‘Thou Shalt Not Kill’. It seems a clear enough rule by which to live a decent life. But when you start to unpick it, complications sneak in. So it goes through all the propositions put to us, the ‘focus group’, by Simon Wilkinson (playing some version of himself) and his ‘intern’ from Lourdes, Liyuwerk Sheway Mulugeta (co-creator of the piece), on behalf of the mysterious LDD – a market research group who have ‘tasked’ the group with ‘re-thinking, re-branding, and re-launching the Ten Commandments for the 21st century’.
Sitting at a long table, with colour-coded folders and badges, Simon and Liyuwerk pitch questions to us about morality, society, environment, economics and love. We are asked individually and as a group to discuss these questions, some of which are intentionally provocative. Once the question has been chewed over, we each write a new commandment on a post-it note.
The group at this particular session was mainly one big gang of friends, who had no idea what they were going to see and at first seemed a bit out of kilter with the roles being played by Simon, Liyuwerk and us. But gradually real engagement took hold, people argued with passion, sometimes opposing the ideology put to them.
Projected still and moving images, graphic statements and reportage both real and fake punctuated the verbal presentation. A film of Ethiopian children arriving in Paris to be adopted was a sudden slap of reality. This was Liyuwerk’s story. She told it quietly with the words ‘Mama Baba’ projected on her forehead.
Having written our new commandments, we then filed one by one into a ‘voting booth’ to pick our favourites. The process was managed with a light touch.
In another room, Elvis, on a film loop, thanked us for participating. Simon, speaking through a megaphone ‘for effect’, told us a story of everyday heroism, and announced the winning commandments, which would be listed on the company website – remaining there until outvoted by a subsequent ‘focus group’.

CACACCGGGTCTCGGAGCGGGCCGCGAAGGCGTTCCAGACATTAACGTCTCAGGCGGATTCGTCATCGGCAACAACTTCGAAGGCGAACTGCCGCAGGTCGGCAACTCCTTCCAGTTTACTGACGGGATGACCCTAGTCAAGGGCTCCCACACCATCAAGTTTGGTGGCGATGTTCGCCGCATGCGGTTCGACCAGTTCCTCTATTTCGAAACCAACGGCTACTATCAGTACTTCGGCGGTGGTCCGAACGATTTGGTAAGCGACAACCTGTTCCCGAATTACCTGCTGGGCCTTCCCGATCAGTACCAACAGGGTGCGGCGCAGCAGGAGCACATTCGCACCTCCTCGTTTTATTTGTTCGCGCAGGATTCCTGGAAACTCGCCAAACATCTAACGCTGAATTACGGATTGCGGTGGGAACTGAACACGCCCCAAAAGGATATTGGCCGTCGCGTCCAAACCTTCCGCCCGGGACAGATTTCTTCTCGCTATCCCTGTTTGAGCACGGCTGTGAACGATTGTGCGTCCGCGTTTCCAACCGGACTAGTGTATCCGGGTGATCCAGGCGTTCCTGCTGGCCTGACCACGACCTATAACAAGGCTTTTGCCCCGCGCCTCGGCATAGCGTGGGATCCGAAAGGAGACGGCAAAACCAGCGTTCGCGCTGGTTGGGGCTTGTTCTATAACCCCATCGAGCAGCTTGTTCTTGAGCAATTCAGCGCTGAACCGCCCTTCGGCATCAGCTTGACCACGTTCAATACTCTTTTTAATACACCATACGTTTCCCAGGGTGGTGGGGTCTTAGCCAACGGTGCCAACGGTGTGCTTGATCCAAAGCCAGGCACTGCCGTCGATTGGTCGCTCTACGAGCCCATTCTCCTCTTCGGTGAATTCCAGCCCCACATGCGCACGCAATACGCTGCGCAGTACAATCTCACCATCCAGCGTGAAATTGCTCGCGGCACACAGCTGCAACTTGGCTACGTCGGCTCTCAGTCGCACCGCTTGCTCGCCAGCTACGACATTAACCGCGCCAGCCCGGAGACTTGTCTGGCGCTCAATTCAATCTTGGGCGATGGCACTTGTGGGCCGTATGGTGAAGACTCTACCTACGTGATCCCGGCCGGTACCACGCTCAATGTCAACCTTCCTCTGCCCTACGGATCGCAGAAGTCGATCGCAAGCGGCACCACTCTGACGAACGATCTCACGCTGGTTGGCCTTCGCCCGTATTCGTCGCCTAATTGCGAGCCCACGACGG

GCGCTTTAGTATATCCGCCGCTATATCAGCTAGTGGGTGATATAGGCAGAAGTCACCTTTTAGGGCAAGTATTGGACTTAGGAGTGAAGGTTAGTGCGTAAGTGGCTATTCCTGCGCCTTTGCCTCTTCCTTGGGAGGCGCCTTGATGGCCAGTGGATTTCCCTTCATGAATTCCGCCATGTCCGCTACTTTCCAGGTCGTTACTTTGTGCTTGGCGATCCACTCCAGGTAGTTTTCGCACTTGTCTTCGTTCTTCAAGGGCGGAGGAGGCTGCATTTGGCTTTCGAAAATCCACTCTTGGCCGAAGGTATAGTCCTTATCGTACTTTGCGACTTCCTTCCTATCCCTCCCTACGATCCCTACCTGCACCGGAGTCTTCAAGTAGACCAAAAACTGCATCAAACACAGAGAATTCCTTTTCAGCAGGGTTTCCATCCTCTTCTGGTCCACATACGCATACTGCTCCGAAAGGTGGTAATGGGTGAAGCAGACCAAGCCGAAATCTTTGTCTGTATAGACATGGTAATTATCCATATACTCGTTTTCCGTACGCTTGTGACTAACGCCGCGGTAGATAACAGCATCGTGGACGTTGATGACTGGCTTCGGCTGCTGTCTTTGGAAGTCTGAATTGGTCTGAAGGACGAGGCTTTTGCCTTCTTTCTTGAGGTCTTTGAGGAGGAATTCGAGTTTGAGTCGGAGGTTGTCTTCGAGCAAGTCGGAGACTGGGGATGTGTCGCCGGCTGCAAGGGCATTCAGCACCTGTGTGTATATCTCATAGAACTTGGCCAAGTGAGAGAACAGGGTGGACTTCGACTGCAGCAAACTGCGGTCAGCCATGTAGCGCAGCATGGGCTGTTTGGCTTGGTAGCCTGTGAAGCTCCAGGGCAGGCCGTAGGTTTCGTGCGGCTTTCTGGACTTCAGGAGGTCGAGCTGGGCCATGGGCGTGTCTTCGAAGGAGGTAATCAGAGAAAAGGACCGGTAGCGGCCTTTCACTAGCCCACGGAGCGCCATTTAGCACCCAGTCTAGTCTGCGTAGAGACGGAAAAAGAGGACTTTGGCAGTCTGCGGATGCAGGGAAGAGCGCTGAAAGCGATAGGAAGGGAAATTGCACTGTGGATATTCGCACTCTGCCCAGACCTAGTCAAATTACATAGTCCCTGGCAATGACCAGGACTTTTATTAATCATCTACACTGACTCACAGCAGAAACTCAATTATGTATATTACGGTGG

The New Ten Commandments was an interesting, lively event, dependent on the people around the table, and encouraging thought and debate within a theatrical conceit. What we only touched on, though, was the legitimacy of commandments or rules and their necessity in the 21st century. Those handed down by Moses came from a deity, head of a monotheist religion. Take away the belief in ‘one god’, which might be thought better than another person’s god, and many of the world’s problems would surely dissolve.
The piece doesn’t quite end when you leave the building, as some people were selected to pass to the second level of market research and asked to make a telephone call. I won’t spoil what happens next, but it serves to keep the conversation going, to blur fact and fiction, and contribute to the show.
As piece of interactive theatre, it brought to mind Hannah Jane Walker and Chris Thorpe’s The Oh Fuck Moment, but here we were talking less about ourselves and more about the world at large. The performances had the right level of friendliness and control, the imagery and film-work were slick and illuminating. If the overall concept is a strange one, The New Ten Commandments makes a potent and engrossing night out.
Two hours later and ‘Thou Shalt Not Kill’ becomes ‘Don’t Kill People Who Don’t Want To Be Killed.’ Better? Discuss.